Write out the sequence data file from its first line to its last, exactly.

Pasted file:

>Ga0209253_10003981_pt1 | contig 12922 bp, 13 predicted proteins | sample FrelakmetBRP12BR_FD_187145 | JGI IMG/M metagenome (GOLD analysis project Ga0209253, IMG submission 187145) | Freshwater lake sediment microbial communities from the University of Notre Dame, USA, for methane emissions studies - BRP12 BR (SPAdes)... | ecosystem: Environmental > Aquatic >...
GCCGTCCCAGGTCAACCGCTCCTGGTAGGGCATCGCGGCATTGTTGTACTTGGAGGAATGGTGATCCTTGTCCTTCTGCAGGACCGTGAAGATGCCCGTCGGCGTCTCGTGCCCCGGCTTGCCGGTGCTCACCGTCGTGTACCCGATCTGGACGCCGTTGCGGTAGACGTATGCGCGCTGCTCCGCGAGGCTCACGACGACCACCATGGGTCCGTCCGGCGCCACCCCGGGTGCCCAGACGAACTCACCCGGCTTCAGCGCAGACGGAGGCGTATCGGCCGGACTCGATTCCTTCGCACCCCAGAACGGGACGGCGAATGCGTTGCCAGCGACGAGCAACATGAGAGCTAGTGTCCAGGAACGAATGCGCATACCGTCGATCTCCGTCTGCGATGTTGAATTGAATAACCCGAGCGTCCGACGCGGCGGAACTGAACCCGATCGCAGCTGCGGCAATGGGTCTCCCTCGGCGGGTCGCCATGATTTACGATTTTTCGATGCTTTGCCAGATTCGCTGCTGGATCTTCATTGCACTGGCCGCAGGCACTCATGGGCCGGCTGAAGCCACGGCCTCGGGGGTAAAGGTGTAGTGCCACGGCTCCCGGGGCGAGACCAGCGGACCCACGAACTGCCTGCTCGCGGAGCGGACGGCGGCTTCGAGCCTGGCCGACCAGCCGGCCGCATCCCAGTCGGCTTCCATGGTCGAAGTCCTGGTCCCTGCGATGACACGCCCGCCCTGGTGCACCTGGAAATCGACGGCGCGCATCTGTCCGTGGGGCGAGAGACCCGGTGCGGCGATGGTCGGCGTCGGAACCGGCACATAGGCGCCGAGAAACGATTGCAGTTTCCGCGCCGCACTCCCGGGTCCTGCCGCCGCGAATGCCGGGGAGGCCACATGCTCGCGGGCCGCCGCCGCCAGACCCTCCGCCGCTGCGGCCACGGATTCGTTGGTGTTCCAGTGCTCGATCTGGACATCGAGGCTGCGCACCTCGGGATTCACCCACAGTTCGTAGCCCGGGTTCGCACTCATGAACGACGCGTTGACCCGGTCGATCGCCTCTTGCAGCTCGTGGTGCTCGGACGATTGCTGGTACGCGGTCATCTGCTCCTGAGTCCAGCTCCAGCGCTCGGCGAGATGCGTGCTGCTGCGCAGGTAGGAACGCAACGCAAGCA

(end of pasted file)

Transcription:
>Ga0209253_10003981_pt1 | contig 12922 bp, 13 predicted proteins | sample FrelakmetBRP12BR_FD_187145 | JGI IMG/M metagenome (GOLD analysis project Ga0209253, IMG submission 187145) | Freshwater lake sediment microbial communities from the University of Notre Dame, USA, for methane emissions studies - BRP12 BR (SPAdes)... | ecosystem: Environmental > Aquatic >...
GCCGTCCCAGGTCAACCGCTCCTGGTAGGGCATCGCGGCATTGTTGTACTTGGAGGAATGGTGATCCTTGTCCTTCTGCAGGACCGTGAAGATGCCCGTCGGCGTCTCGTGCCCCGGCTTGCCGGTGCTCACCGTCGTGTACCCGATCTGGACGCCGTTGCGGTAGACGTATGCGCGCTGCTCCGCGAGGCTCACGACGACCACCATGGGTCCGTCCGGCGCCACCCCGGGTGCCCAGACGAACTCACCCGGCTTCAGCGCAGACGGAGGCGTATCGGCCGGACTCGATTCCTTCGCACCCCAGAACGGGACGGCGAATGCGTTGCCAGCGACGAGCAACATGAGAGCTAGTGTCCAGGAACGAATGCGCATACCGTCGATCTCCGTCTGCGATGTTGAATTGAATAACCCGAGCGTCCGACGCGGCGGAACTGAACCCGATCGCAGCTGCGGCAATGGGTCTCCCTCGGCGGGTCGCCATGATTTACGATTTTTCGATGCTTTGCCAGATTCGCTGCTGGATCTTCATTGCACTGGCCGCAGGCACTCATGGGCCGGCTGAAGCCACGGCCTCGGGGGTAAAGGTGTAGTGCCACGGCTCCCGGGGCGAGACCAGCGGACCCACGAACTGCCTGCTCGCGGAGCGGACGGCGGCTTCGAGCCTGGCCGACCAGCCGGCCGCATCCCAGTCGGCTTCCATGGTCGAAGTCCTGGTCCCTGCGATGACACGCCCGCCCTGGTGCACCTGGAAATCGACGGCGCGCATCTGTCCGTGGGGCGAGAGACCCGGTGCGGCGATGGTCGGCGTCGGAACCGGCACATAGGCGCCGAGAAACGATTGCAGTTTCCGCGCCGCACTCCCGGGTCCTGCCGCCGCGAATGCCGGGGAGGCCACATGCTCGCGGGCCGCCGCCGCCAGACCCTCCGCCGCTGCGGCCACGGATTCGTTGGTGTTCCAGTGCTCGATCTGGACATCGAGGCTGCGCACCTCGGGATTCACCCACAGTTCGTAGCCCGGGTTCGCACTCATGAACGACGCGTTGACCCGGTCGATCGCCTCTTGCAGCTCGTGGTGCTCGGACGATTGCTGGTACGCGGTCATCTGCTCCTGAGTCCAGCTCCAGCGCTCGGCGAGATGCGTGCTGCTGCGCAGGTAGGAACGCAACGCAAGCA